The planned vote sets up a Democratic showdown with Trump's fellow Republicans on an issue dear to the president on the first day of divided government in Washington since he took office in January 2017 with a Congress led by his own party, Reuters reported on Tuesday.
Democrats formally take control of the House from the Republicans after winning a majority of seats in November's congressional elections.
The two-part Democratic package filed on Monday in the House includes a bill to keep funding for the Department of Homeland Security at current levels through Feb. 8 with no new wall funding, as well as a bundle of six measures worth nearly $265 billion combined that would fund the other shuttered agencies through the Sept. 30 end of the current fiscal year.
The two parts will be voted on separately on the House floor on Thursday, said Democrats, who will hold a 36-seat majority.
If approved in the House, the funding package would go to the Republican-led Senate. Its prospects there appear unpromising, although Trump's unpredictability makes it hard to gauge how the shutdown showdown will play out.
"It's simple: The Senate is not going to send something to the president that he won't sign," said a spokesman for Senate Republican leader Mitch McConnell.
The Democratic legislation will mark the first major battle pitting the incoming Democratic House majority led by Nancy Pelosi against Trump and McConnell.
"While President Trump drags the nation into Week Two of the Trump Shutdown and sits in the White House and tweets, without offering any plan that can pass both chambers of Congress, Democrats are taking action to lead our country out of this mess," Pelosi and top Senate Democrat Chuck Schumer said in a joint statement.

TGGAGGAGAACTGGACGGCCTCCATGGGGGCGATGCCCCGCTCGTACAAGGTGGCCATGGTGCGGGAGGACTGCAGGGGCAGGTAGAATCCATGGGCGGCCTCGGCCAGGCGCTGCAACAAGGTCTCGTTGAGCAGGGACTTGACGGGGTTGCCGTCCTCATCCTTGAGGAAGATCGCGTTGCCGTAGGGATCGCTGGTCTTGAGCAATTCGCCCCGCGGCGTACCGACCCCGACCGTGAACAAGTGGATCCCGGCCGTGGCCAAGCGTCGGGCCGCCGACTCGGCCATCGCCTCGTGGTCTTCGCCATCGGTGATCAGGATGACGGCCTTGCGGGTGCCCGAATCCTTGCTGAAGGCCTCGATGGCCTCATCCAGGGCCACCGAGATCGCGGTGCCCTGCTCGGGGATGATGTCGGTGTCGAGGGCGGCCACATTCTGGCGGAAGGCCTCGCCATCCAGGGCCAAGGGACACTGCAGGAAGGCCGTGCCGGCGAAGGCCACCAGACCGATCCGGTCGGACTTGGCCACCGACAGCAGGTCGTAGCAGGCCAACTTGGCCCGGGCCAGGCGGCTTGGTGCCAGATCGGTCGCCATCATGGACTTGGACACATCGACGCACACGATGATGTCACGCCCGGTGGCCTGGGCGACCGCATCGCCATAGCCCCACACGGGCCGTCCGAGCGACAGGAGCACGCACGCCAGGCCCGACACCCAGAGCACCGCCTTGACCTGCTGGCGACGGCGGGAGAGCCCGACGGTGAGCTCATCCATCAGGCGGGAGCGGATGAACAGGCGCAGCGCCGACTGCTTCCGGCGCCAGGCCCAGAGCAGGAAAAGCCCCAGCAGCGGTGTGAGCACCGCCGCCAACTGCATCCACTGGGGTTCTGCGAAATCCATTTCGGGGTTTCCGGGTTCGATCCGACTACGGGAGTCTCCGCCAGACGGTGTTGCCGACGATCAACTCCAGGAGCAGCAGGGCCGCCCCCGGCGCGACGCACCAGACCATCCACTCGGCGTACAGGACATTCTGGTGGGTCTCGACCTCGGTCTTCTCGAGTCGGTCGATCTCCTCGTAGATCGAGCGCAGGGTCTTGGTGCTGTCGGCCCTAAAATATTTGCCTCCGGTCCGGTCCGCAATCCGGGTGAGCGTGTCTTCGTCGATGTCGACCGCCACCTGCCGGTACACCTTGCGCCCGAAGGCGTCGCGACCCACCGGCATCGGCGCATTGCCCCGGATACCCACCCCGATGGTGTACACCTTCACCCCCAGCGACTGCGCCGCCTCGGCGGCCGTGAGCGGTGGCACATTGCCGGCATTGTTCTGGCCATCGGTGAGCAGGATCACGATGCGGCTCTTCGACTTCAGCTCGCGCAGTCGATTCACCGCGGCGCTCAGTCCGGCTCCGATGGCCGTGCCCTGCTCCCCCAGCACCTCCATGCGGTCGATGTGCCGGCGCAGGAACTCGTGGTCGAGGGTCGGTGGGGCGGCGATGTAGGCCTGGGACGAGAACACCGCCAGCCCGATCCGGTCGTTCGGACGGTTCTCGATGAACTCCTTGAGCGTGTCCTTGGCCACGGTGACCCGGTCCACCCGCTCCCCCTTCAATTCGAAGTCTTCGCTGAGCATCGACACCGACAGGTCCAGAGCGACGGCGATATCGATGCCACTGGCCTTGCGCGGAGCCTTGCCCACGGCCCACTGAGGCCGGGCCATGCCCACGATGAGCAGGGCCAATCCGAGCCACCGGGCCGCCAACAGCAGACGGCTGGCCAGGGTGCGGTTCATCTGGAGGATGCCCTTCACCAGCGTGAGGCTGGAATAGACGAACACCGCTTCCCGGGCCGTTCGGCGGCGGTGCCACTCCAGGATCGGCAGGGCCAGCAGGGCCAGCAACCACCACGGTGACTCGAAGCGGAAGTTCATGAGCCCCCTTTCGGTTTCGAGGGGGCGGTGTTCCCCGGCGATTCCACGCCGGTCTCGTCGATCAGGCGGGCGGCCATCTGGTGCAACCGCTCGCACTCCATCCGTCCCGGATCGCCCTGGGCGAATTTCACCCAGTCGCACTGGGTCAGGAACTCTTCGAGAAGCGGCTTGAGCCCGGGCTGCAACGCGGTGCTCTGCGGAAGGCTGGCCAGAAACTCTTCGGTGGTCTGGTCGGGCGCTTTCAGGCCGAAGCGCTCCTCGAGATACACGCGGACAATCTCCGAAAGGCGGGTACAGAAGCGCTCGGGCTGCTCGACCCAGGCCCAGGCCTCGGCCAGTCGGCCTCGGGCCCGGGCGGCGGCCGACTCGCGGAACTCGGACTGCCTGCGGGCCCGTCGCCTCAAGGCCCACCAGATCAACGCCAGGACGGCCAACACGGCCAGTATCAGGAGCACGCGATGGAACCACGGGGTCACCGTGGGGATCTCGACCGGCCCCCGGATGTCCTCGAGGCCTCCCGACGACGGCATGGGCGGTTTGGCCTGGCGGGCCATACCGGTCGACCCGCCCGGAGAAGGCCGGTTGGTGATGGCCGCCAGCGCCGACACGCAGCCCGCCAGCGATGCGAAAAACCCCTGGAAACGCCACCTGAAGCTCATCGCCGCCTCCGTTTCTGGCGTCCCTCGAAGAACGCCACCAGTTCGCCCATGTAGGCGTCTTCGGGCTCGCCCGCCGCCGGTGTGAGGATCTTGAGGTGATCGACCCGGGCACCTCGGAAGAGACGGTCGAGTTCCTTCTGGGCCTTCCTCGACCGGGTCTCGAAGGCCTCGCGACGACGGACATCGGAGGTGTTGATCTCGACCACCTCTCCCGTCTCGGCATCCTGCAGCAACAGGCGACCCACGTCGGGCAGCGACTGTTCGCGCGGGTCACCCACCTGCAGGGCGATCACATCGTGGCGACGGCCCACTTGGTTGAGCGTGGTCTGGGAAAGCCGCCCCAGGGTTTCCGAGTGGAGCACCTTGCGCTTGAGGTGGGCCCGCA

Democrats oppose Trump's demand for wall funding, with Pelosi calling the wall immoral, ineffective and expensive.
Democrats hope their two-pronged funding approach will put Senate Republicans in a tough position. If they reject funding for departments unconnected to border security, Republicans could be seen as holding those agencies and their roughly 800,000 affected workers hostage to Trump's wall demand.
"Then they are complicit with President Trump in continuing the Trump shutdown and in holding the health and safety of the American people and workers' paychecks hostage over the wall," Pelosi and Schumer said in their statement.
Non-border-related agencies include the Departments of Agriculture, Interior, Transportation, Commerce and Justice.
The homeland security piece of the package includes $1.3 billion for border fencing and roughly $300 million more for other border security items including cameras and technology.
Democrats said the entire package is based on legislation that has already been passed by either the Senate or Senate committees.
The shutdown, which began on Dec. 22 and has idled roughly a quarter of the federal government, was precipitated by Trump's demand, under pressure from conservative commentators, that Congress approve $5 billion to help fund a wall that was a promise made in his 2016 election campaign, although he said at the time it would be paid for by Mexico.
Trump has called the wall crucial to combating illegal immigration and drug trafficking. The Senate on Dec. 21 failed to muster the votes needed to pass Republican-backed House legislation that included Trump's wall funding. Passage in the Senate would need at least some Democratic support to reach the 60-vote threshold required.